Hardly does a day go past without hackers making the headlines. How vulnerable are food and drink firms?
With one foul click cyber criminals can wipe £100m off your balance sheet.
Don’t believe it? Ask Reckitt Benckiser. Production was paralysed at the fmcg giant in June as the ‘Petya’ cyber bug wormed its way into systems. Disrupting deliveries and temporarily shutting down factories, the attack erased an estimated 2% of sales - around £110m -and left CEO Rakesh Kapoor reeling.
The Dettol and Durex manufacturer wasn’t alone. Trashing around 2,000 PCs in its first wave, the virus spread to at least 65 countries, crippling small businesses and dealing a hefty blow to some of the biggest, with production at Mondelez factories also brought to a halt and hubs at global shipping giants AP Moller-Maersk left in chaos. Only a month beforehand, top government experts at GCHQ had briefed Defra and the BRC on the threat of such sweeping cyber attacks, amid fears industry could be engulfed in the unravelling WannaCry software scandal, which left systems down across the NHS and an estimated 300,000 computers affected worldwide.
“If the CIA can be hacked, if the White House can be hacked and the Democrats, then everyone can be,” points out Eoghan Daly, manager of forensic and counter fraud services at Crowe Clark Whitehill LLP. And that should be of concern to food and drink firms of all sizes.
Five fmcg firms to fall foul of the hackers
In June systems at the fmcg manufacturer were temporarily crippled by the Petya bug.The malware, which encrypts important documents and then demands a ransom, had disrupted its “ability to manufacture and distribute products to customers in multiple markets” said the firm, shaving an estimated 2% off its next year sales - the equivalent of £110m.
In 2013 a cyber attack on US discounter Target proved catastrophic. Millions of shoppers saw credit cards stolen following the data breach, with the immediate cost to the retailer a little over £104m (a figure that would’ve been higher had it not been for insurance payouts). But the saga didn’t truly draw to a close until May this year when the firm was told to pay 47 US states an extra $18.5m in compensation.
More than three years after disgruntled employee Andrew Skelton leaked staff details to the media, Morrisons is still feeling the effects of the insider attack. In 2016 nearly 6,000 staff signed up to a class action lawsuit against the supermarket, a move it said it would “vigorously contest”. Skelton was jailed for eight years.
The “unprecedented” attack on Tesco’s banking arm in November 2016 resulted in a loss of £2.5m from 9,000 customer accounts. The supermarket quickly apologised and restored accounts within 72 hours, while a criminal inquiry was launched by the National Crime Agency. Tesco says it “continues to work closely with the authorities and regulators”.
In October Amazon was one of many major online players, including Twitter, Reddit and Spotify, to fall victim to what appeared to be an organised worldwide hacker attack. The co-ordinated DOS (Denial of Service) attack, which knocks sites offline by flooding them with junk data, left the retailer’s website temporarily unreachable. Highly sophisticated, the bug involved “tens of millions of IP addresses” said the retailer.
In the last 12 months alone nearly half (46%) of all UK businesses suffered at least one cyber security breach, according to an Ipsos Mori report published in April, rising to two-thirds among SMEs and large companies. Though the report doesn’t break this down by sector, the vulnerabilities for food and drink arguably put them at more risk than most.
Supermarkets holding on to reams of personal and financial data on both their staff and customers are one obvious target. Back in 2013, US retailer Target suffered just such an attack when hackers stole the names and credit card numbers of tens of millions of their shoppers. The security breach saw CEO Gregg Steinhafel resign and the firm fined $18.5m by US law enforcement in a protracted legal battle only resolved in May. And though a similar breach of staff data at Morrisons in 2014 came from a rogue employee rather than any criminal hacker, it too demonstrated the dangers of storing sensitive data on software.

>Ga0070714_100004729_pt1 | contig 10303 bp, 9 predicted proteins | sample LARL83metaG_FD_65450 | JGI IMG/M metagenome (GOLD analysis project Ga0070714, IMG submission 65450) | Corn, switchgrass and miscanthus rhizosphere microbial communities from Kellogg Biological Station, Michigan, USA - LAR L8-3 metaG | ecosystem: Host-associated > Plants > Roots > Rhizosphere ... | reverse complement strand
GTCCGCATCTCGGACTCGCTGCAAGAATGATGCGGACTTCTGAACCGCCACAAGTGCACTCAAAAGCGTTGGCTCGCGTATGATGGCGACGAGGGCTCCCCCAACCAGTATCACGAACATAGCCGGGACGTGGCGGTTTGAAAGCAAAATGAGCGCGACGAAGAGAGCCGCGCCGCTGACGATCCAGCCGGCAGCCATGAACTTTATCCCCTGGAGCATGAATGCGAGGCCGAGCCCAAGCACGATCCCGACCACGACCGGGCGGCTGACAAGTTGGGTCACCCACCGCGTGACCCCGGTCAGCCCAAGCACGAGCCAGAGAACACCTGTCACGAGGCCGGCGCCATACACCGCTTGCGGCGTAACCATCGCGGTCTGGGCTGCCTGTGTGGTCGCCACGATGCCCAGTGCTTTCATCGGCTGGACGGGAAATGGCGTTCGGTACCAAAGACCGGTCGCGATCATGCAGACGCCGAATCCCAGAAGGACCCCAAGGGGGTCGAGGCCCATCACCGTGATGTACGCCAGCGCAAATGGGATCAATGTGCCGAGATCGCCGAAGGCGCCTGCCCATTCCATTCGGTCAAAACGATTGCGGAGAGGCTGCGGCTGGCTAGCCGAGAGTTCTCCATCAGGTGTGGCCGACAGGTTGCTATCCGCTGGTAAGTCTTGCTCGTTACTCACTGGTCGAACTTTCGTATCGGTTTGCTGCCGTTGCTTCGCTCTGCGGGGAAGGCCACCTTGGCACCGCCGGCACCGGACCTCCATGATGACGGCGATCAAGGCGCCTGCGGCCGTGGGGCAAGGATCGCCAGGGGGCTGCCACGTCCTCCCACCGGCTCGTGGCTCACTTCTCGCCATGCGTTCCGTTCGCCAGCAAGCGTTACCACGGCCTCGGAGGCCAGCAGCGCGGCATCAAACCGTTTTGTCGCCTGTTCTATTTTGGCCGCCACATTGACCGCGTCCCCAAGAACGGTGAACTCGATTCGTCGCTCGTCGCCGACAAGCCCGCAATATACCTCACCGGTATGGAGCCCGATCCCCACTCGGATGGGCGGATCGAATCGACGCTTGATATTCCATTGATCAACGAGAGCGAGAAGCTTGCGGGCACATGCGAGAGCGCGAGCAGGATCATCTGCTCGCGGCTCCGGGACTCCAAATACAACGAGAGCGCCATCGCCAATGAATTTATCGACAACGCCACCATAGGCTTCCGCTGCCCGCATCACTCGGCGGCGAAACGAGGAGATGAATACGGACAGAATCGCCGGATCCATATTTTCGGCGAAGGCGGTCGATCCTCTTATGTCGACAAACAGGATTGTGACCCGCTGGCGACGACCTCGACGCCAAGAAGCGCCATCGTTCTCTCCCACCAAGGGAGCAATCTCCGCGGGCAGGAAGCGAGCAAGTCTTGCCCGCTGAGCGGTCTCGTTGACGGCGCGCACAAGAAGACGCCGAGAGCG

In the hyper-competitive grocery market, it could even be unscrupulous rivals that hire criminal hackers to find and steal this commercially sensitive information, adds Daly. “We’ve seen examples of people offering services to hack on the dark web. For food and drink, they could be after intellectual property, or financial contract information agreed with customers. Supply chain competitors would very much like to know the payment terms or the price that’s been agreed so when the bid comes up they can undermine that.”
‘Hacktivists’ - hackers driven by ideology rather than cash - are also a threat. “They’re looking for ways to have a go at companies they object to,” says Andrew Rogoyski, vice president of cyber security services at CGI. This could be aimed at controversial food companies “such as those at the forefront of GM or meat production who are targeted by animal rights organisations. They’re finding it easier to hack in and do damage, whether it’s defacing a website or disrupting production lines. It’s much more politically effective than standing outside an HQ with a placard.”
Then there are the entirely untargeted ransomware attacks that could infect any system, across any sector, with gaping security holes - as Reckitt Benckiser discovered to their peril when the Petya bug reportedly wormed its way into systems via an old version of Microsoft Windows. “This can be via emails that encourage people to click on links and download attachments that infect people with malware,” says Dr Jessica Barker, founder of cyber security consultancy Redacted Firm, “or with a worm, a malicious piece of code, which spreads by itself over the internet and takes advantage of vulnerabilities in systems.” That was the case with the WannaCry malware that caused chaos at the NHS. “The attack went out and took advantage of a particular vulnerability and any organisation with that open was susceptible. The NHS was caught up in it because they didn’t have up-to-date systems.”
In other words “hackers will be looking for low hanging fruit” anywhere across the internet.
“If the CIA can be hacked, if the White House can be hacked and the Democrats, everyone can be hacked”